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Oil Price Jumps as Saudi Arabia and Russia Extend Supply Cuts
Oil prices have surged by over 2.0% on Monday following an announcement from Saudi Arabia and Russia that the cut on the production of crude oil will be extended for a further nine months, until March 2018.
The price of Brent crude hit a high of $52.58 a barrel today following a meeting in China between the two countries’ energy ministers. This was a price level last seen in early May, when oil prices hit a five-month high, but had faltered since over worries that producers may be unwilling to limit production.
Saudi Energy Minister Khalid al-Falih and his Russian counterpart Alexander Novak made a joint-statement on Monday in Beijing, emphasizing their mutual goal of stabilizing the market and reducing commercial oil inventories.
The Organization of the Petroleum Exporting Countries (OPEC) led by Saudi Arabia and other producers led by Russia, had late last year committed to cut oil output by almost 1.8 million barrels per day for the first half of 2017. Under the deal, OPEC members agreed to cut 1.2 million bpd.
This new extension will be on the same volume limiting terms as before, although the ministers had expressed their hope in other producers joining them.
Saudi Arabia and Russia Aiming for Higher Oil Prices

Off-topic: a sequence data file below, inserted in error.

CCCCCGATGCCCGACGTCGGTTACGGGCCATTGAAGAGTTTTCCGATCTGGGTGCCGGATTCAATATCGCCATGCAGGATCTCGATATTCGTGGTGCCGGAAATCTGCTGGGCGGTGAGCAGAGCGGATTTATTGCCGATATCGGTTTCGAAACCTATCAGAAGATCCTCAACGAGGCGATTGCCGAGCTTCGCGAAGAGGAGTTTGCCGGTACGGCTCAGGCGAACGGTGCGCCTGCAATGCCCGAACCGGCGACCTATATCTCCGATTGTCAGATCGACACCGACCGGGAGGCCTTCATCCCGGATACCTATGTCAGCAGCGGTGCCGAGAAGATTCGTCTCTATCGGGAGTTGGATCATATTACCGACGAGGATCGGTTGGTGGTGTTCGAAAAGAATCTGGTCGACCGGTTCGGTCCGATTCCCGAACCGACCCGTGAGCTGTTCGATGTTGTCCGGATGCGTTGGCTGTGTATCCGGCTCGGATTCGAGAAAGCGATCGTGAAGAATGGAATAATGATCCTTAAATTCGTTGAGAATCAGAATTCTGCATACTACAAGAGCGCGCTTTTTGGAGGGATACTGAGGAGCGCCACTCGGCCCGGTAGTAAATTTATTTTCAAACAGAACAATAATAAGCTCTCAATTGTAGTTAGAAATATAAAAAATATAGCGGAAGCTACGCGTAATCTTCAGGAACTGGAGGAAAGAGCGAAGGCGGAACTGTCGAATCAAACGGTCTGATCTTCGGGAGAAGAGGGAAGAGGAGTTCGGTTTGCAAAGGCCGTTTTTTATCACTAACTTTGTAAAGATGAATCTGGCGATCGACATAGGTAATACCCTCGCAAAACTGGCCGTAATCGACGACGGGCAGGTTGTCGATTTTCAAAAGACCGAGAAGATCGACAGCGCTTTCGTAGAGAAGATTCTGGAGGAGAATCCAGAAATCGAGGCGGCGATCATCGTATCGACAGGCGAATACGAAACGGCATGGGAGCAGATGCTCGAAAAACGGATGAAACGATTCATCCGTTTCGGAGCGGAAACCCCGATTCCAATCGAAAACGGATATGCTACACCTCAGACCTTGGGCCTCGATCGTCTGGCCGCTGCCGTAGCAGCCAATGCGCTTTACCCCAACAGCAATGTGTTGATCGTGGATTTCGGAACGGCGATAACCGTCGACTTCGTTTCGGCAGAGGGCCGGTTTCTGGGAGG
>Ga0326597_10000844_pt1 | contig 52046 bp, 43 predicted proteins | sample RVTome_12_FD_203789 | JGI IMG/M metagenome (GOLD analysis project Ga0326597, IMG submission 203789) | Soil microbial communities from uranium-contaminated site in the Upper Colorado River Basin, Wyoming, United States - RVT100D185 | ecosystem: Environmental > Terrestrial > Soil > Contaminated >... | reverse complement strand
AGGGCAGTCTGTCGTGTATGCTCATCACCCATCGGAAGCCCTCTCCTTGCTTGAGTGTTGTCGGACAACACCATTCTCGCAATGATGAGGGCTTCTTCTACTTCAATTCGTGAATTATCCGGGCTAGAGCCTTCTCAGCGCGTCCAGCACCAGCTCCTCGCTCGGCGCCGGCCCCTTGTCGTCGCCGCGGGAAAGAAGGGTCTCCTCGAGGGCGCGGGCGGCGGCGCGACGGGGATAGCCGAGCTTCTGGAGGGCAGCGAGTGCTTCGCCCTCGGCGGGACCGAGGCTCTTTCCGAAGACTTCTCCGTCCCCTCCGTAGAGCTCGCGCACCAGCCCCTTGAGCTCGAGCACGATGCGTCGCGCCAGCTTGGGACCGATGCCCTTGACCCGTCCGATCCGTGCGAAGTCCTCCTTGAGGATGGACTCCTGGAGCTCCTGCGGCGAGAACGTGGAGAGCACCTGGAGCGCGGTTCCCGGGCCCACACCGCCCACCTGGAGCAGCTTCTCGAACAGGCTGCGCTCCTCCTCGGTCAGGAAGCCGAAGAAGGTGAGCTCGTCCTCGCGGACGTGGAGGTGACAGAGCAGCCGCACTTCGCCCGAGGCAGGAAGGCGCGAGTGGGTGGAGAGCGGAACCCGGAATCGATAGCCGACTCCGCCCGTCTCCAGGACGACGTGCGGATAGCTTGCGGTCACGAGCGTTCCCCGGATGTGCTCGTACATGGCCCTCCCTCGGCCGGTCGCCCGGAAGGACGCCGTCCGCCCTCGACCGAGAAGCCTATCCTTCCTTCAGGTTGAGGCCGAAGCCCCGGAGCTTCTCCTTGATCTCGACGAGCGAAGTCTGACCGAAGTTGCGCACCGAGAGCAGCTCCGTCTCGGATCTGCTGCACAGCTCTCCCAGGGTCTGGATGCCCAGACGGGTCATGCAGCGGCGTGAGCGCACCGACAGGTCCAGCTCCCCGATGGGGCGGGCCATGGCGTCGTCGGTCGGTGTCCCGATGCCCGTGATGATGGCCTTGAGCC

Saudi Arabia and Russia together produce about 20 million bpd of crude oil – about 1/5 of global consumption. They carry enough political and economic influence in global oil markets to ensure that other producers who had previously participated in the cuts will also carry along.
Saudi Arabia and Russia are seen as working together to push oil prices higher, and this joint statement comes at an opportune time for them to reach their objective. An OPEC meeting is scheduled to be held in Vienna on May 25, to further underscore these efforts.
Higher output from the U.S., which is not part of these agreements, has however undermined the efforts by OPEC and Russia. Last week, U.S. drilling activity had reached its highest level since April, 2015. U.S. production is currently at 9.3 million bpd – an increase of 10% since last year.
Interest in Brent contracts and WTI crude futures hit an all-time record this month of over 2.5 million contracts open for front-month Brent, and over 2.3 million contracts open in front-month WTI.